We’re in the midst of a digital revolution in all media, and radio is no exception. You’re hearing about “HD Radio.” But not hearing much of it yet, because U.S radio is just now switching over to digital broadcasting, and the price of a digital radio receiver is still ridiculous. But these are not the only problems. AM radio stations (540 to 1600 kHz) have just begun to convert to this new method of pumping out electrons, and they’re interfering with each other, and themselves, at night. Nighttime has always been a problem and a blessing for AM — the original radio transmission platform. When the sun goes down, a station’s signal rushes skyward — it’s called the station’s “skywave”–and bounces off the ionosphere, then off the earth again, and skips over great distances. One of the geek joys of radio has always been “DX-ing” — distance listening. “Hey Maude, c’mere! I’ve got Del Rio, Texas!” Now, the big-nighttime-signal stations — those on what we used to call “clear channels”–are having fuzz problems because of their own and others’ new digital signals. It’s the system the U.S. adopted, called IBOC, (In-Band-On-Channel), which makes it possible to transmit the new digital radio information on the same frequency with the old analog signal. What it seems to be doing is killing the possibility of skywave broadcasting — picking up San Francisco stations in Houston, and so on. A lot of people in U.S. radio are unhappy about this, though radio has long been considered a local-only medium. You can read more about this in the radio trades (see my right column for links), but here’s a telling little article by a broadcast engineer, writing in Radio World this week. This guy, in his dispassionate (sorta) way, delivers his analysis of the problem. It’ll give you a taste of radio guy talk. Just plow on through the technical terms and jargon. Will the radio guys have to fix this bug, or will the clear channel station owners just have to get over it? Stay tuned.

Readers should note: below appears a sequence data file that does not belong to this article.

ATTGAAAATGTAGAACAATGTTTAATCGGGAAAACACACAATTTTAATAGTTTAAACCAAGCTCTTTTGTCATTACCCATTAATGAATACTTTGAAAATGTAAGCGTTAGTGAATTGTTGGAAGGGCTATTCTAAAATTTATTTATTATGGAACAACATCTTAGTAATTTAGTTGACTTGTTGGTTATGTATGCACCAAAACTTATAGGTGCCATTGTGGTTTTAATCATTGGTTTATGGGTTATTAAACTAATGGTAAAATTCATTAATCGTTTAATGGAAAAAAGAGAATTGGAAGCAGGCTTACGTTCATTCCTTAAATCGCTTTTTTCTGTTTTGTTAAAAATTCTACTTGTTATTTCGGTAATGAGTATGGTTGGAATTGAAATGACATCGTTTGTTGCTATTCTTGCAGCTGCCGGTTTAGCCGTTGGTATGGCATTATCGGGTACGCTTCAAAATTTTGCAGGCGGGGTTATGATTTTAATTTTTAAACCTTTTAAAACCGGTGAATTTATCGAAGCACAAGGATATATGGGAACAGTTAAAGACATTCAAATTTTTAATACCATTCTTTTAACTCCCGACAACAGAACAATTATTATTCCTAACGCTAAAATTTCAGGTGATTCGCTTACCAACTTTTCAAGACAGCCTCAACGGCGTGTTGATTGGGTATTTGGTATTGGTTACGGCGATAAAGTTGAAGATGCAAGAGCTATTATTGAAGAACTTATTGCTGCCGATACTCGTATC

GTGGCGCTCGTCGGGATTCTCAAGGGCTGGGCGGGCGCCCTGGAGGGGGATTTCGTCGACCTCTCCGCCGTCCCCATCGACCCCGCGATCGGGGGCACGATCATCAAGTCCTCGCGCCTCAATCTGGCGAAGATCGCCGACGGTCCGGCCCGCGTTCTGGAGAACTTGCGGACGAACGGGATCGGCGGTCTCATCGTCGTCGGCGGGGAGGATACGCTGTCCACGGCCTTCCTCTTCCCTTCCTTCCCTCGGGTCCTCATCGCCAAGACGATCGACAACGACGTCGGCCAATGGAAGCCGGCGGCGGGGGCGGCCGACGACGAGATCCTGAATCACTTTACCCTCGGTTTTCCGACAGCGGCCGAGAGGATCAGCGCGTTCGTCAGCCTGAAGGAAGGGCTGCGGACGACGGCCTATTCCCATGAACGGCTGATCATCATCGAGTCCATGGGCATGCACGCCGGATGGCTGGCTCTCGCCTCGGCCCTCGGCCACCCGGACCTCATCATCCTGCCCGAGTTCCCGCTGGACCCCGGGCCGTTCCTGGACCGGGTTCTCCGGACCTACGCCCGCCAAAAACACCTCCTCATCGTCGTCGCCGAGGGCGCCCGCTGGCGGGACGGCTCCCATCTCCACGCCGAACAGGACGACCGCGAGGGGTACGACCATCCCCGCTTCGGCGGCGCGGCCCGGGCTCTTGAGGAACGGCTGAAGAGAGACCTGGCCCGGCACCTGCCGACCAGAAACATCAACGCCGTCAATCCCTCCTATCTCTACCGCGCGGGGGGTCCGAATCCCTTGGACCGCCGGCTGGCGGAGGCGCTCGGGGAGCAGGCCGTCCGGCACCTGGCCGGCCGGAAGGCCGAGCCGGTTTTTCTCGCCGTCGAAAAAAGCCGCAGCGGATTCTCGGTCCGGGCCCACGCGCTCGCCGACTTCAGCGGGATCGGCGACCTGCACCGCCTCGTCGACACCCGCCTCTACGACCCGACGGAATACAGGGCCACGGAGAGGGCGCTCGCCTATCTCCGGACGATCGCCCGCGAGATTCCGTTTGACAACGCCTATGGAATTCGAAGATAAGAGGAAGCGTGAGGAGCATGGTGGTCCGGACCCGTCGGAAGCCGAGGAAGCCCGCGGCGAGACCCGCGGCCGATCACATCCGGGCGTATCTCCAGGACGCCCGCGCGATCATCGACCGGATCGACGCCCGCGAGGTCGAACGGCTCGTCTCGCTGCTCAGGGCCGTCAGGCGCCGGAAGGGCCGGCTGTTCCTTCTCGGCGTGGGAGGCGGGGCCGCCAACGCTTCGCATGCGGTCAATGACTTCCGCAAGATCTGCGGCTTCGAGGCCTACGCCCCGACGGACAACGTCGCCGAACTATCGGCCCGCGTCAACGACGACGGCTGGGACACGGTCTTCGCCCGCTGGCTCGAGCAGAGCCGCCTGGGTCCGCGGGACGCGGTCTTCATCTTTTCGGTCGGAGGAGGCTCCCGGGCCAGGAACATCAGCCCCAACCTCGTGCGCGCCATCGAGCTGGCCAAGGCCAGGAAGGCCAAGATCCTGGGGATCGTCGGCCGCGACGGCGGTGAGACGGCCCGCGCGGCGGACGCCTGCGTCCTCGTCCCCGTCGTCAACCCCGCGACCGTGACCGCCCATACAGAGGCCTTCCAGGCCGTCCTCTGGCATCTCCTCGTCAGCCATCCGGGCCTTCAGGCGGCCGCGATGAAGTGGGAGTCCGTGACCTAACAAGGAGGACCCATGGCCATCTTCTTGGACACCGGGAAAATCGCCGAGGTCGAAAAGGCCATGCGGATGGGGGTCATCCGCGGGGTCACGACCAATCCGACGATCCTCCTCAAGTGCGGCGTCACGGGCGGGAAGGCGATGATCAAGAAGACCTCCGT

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DIGITAL NIGHT SOUNDS — A NEW BUG FOR AM RADIO.

RADIO GUY GALLERY


hertzsketch1
Heinrich Hertz's experiments proved the existence of electromagnetic radiation. Cycles-per-second, the standard measure of radio wave frequency, was named for him. He died in 1894, at 37. Wikipedia: Hertz

RADIO GUY GALLERY


STERN-3
What do you do with a problem like Howard? After decades of profits and FCC indecency fines as routine budget items, Howard Stern, king of all pottymouth radio guys, followed his enabler Mel Karmazin to Sirius Satellite Radio, leaving CBS to make up a hundred million in revenue (They sold stations) and fill the void for the half of Howard's loyal audience who didn't choose to buy a new radio and pay fifteen bucks a month for a few more, ranker epithets.
Wikipedia: Stern

RADIO GUY GALLERY


PALEY-S
CBS might have become the Cigar Broadcasting System. William S. Paley was the scion of the family business. In 1927, his cigar tycoon dad, Samuel, bought the struggling network of early radio stations from a group of poor schlumps who were trying to – would you believe: sell programming to radio stations! Every syndicator since has had to relearn that this doesn't work. Bill and his dad figured out the right business model -- you sell commercials to advertisers, and give the programs to stations. Got it?
Wikipedia: Paley
zenithfloor

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